SH05247. Silver denarius, unpublished legend error; cf. RIC II 19, RSC II 113, BMCRE III 46, BnF III 32, Hunter I 22, SRCV II -, superb EF, fantastic portrait, sharp, bold, much mint luster, weight 3.33 g, maximum diameter 18.3 mm, die axis 180o, Rome mint, Jan - Sep 97 A.D.; obverse IMP NERVA CAES AVG P M TR P II COS III P P, laureate head right; reverse LIBERTAS PVBLICI (sic, error for PVBLICA), Libertas standing half left, pileus in right hand, rod pointing up slightly right in left hand; SOLD


|Nerva|, |Nerva,| |18| |September| |96| |-| |25| |January| |98| |A.D.|, |sestertius|
Fortuna distributed good and evil among mankind according to her caprice and without any regard to merit.
SH27025. Orichalcum sestertius, RIC II 98, BMCRE III 134, BnF III 119, Cohen II 72, SRCV II 3045, Hunter I -, VF, nice portrait and beautiful green patina, weight 24.170 g, maximum diameter 33.8 mm, die axis 180o, Rome mint, Sep - Dec 97 A.D.; obverse IMP NERVA CAES AVG P M TR P II COS III P P, laureate head right; reverse FORTVNA AVGVST (good fortune of the Emperor), Fortuna standing left, rudder in right hand, cornucopia in left hand, S - C (senatus consulto) flanking across field; SOLD


|Nerva|, |Nerva,| |18| |September| |96| |-| |25| |January| |98| |A.D.|, |denarius|
In late October 97 A.D. Nerva adopted Trajan as his son and heir of the Empire. The previous emperor Domitian was a friend of the army and gave no consideration to the Senate, while Nerva was a very old senator. Trajan was perhaps the most popular and successful general of the time. The adoption reversed growing military opposition and brought concord with the army.
SH36243. Silver denarius, RIC II 3, RSC II 25, BMCRE III 8, Hunter I 4, BnF III 6, SRCV II 3021, choice gVF. fine style, light toning, large flan, weight 3.659 g, maximum diameter 18.4 mm, die axis 0o, Rome mint, Sep - Dec 96 A.D.; obverse IMP NERVA CAES AVG P M TR P COS II P P, laureate head right; reverse CONCORDIA EXERCITVVM (harmony with the army), clasped hands holding legionary eagle on prow; SOLD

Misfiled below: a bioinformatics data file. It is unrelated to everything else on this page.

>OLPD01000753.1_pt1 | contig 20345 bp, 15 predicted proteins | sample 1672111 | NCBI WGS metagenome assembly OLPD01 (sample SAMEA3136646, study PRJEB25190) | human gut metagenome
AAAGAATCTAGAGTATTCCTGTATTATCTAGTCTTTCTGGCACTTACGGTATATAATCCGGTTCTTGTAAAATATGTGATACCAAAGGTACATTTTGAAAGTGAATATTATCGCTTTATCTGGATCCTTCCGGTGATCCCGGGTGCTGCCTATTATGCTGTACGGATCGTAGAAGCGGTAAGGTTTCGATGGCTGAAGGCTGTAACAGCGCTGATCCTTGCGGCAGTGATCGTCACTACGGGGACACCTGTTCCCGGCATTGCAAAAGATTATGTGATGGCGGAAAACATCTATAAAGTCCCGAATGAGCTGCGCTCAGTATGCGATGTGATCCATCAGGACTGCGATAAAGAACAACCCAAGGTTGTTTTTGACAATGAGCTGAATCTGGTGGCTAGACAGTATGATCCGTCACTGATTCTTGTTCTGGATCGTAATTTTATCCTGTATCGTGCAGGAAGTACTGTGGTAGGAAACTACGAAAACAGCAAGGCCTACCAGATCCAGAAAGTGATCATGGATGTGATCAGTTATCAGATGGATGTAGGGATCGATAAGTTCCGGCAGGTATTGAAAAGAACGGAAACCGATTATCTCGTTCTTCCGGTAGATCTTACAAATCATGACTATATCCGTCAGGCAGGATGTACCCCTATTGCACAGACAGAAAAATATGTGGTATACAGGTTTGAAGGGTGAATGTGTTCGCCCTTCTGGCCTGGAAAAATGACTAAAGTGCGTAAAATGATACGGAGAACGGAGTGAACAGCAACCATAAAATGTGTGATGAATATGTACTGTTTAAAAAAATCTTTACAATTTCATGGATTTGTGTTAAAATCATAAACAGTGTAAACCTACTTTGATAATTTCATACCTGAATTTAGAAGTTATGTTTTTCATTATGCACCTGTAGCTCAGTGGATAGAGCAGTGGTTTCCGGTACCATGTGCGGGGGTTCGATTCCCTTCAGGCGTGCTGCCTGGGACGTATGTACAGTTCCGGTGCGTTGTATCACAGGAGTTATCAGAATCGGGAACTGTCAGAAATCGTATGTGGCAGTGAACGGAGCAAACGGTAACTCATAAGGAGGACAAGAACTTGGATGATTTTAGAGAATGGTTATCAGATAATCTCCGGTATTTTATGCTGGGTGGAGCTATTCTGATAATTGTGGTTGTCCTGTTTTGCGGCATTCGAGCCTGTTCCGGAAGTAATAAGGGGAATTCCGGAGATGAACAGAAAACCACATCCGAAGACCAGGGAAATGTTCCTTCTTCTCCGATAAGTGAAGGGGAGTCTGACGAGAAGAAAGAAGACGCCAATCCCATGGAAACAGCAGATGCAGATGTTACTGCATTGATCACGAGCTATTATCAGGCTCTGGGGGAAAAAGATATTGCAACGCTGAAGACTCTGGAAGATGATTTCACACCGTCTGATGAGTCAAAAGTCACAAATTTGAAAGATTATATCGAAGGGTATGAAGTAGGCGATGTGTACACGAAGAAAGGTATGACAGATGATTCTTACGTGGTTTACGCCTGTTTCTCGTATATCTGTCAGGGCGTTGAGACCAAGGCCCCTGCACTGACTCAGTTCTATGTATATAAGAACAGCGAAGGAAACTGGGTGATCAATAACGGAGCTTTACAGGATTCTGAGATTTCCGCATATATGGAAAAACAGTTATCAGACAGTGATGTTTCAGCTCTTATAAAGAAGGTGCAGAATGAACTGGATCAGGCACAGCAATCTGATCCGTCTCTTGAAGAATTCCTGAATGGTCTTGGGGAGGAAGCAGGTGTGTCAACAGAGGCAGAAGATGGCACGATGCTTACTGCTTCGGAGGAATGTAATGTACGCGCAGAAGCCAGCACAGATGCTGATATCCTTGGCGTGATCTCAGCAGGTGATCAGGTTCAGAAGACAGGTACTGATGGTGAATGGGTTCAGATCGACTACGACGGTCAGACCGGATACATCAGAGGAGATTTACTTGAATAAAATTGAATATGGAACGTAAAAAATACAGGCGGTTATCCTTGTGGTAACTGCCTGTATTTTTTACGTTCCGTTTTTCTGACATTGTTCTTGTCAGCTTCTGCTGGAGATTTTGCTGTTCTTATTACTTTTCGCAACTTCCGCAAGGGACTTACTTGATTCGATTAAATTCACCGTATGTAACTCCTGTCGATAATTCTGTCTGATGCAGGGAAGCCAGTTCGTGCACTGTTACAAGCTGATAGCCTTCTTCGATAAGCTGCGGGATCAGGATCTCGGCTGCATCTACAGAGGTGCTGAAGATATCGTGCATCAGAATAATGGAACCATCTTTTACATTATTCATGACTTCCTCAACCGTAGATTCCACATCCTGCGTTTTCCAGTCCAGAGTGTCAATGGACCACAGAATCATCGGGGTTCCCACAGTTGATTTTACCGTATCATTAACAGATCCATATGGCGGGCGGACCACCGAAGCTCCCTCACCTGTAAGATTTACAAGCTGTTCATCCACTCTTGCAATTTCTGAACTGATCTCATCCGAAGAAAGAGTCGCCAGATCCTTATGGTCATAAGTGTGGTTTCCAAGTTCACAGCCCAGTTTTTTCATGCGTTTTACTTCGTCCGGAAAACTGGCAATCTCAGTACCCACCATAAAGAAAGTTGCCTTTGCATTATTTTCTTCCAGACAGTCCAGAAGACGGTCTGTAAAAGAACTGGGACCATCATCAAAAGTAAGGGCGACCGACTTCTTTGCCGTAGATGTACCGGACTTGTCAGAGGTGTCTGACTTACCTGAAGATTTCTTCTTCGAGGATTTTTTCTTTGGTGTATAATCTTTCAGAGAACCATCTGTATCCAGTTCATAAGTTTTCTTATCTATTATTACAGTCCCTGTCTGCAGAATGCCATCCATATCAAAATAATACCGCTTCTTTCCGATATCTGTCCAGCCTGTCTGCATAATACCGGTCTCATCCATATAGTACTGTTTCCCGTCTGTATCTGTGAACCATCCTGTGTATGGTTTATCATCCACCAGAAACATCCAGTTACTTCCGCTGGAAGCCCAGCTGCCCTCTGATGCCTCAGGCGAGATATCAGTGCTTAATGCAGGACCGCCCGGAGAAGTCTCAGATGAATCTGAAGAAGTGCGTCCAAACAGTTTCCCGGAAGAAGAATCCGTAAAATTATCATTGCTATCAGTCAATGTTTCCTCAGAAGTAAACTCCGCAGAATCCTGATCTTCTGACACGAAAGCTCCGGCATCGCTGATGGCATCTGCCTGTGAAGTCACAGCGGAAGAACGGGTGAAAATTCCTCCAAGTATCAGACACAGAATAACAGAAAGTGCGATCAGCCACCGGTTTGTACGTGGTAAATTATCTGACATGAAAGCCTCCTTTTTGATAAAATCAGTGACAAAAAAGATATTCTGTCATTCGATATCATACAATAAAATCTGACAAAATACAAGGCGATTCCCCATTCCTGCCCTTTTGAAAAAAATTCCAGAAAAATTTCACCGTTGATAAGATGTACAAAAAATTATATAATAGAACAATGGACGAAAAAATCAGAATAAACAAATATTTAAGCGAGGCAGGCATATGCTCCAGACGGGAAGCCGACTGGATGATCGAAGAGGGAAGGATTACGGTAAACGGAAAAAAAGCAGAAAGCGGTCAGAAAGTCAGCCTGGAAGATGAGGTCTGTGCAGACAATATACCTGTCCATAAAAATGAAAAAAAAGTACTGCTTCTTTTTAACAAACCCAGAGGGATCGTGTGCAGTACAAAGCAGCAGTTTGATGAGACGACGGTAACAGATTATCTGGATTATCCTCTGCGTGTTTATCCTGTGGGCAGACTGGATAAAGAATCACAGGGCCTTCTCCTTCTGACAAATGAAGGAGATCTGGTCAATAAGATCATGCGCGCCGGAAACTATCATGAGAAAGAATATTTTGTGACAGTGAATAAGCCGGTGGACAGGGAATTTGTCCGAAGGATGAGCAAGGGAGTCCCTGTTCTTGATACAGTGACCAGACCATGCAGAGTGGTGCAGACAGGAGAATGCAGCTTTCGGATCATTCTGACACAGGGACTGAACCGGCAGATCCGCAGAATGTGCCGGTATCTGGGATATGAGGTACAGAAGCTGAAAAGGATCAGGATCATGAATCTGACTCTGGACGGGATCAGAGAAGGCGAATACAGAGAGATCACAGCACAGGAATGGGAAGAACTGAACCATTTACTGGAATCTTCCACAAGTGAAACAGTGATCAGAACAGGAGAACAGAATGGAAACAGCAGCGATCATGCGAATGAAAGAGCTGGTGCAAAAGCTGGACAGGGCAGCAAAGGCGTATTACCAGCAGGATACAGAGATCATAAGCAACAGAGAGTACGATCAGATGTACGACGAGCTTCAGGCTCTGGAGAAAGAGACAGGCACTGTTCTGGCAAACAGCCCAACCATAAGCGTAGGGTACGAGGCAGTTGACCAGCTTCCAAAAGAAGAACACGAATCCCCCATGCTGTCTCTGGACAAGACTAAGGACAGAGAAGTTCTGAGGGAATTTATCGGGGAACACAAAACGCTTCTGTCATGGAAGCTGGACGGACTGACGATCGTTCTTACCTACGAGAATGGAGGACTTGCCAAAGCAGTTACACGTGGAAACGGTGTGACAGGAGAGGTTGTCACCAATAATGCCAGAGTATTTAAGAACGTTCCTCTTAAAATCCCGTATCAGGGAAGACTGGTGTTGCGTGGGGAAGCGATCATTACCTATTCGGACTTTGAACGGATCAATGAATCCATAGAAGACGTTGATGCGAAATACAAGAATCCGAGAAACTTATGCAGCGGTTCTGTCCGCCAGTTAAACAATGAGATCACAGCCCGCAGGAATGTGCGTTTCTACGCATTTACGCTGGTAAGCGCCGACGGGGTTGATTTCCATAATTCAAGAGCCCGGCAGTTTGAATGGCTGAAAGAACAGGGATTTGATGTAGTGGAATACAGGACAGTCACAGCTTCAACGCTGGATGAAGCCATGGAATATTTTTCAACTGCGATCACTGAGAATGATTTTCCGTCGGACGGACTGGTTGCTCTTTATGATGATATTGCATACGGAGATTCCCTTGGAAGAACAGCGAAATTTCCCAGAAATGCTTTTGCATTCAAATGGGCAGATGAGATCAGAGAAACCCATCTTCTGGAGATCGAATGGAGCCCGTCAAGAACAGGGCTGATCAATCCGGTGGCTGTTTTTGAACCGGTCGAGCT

|Nerva|, |Nerva,| |18| |September| |96| |-| |25| |January| |98| |A.D.|, |denarius|
In late October 97 A.D., Nerva adopted Trajan as son and heir of the Empire. It was the best option as Nerva was facing increasing military opposition. The previous emperor Domitian was a friend of the army and gave no consideration to the Senate, while the new emperor was a very old senator. Trajan was perhaps the most popular and successful general of the time. As recognition of his work in Germany he was named Germanicus and the tile passed onto Nerva as well. Trajan received a Consulship and Nerva announced his fourth for the following year, hence the COS III DESIGN IIII legend. This very rare type is difficult to obtain and even harder in this wonderful grade. Struck at a moment which shaped the destiny of the empire for the next century, a period viewed as a Golden Age.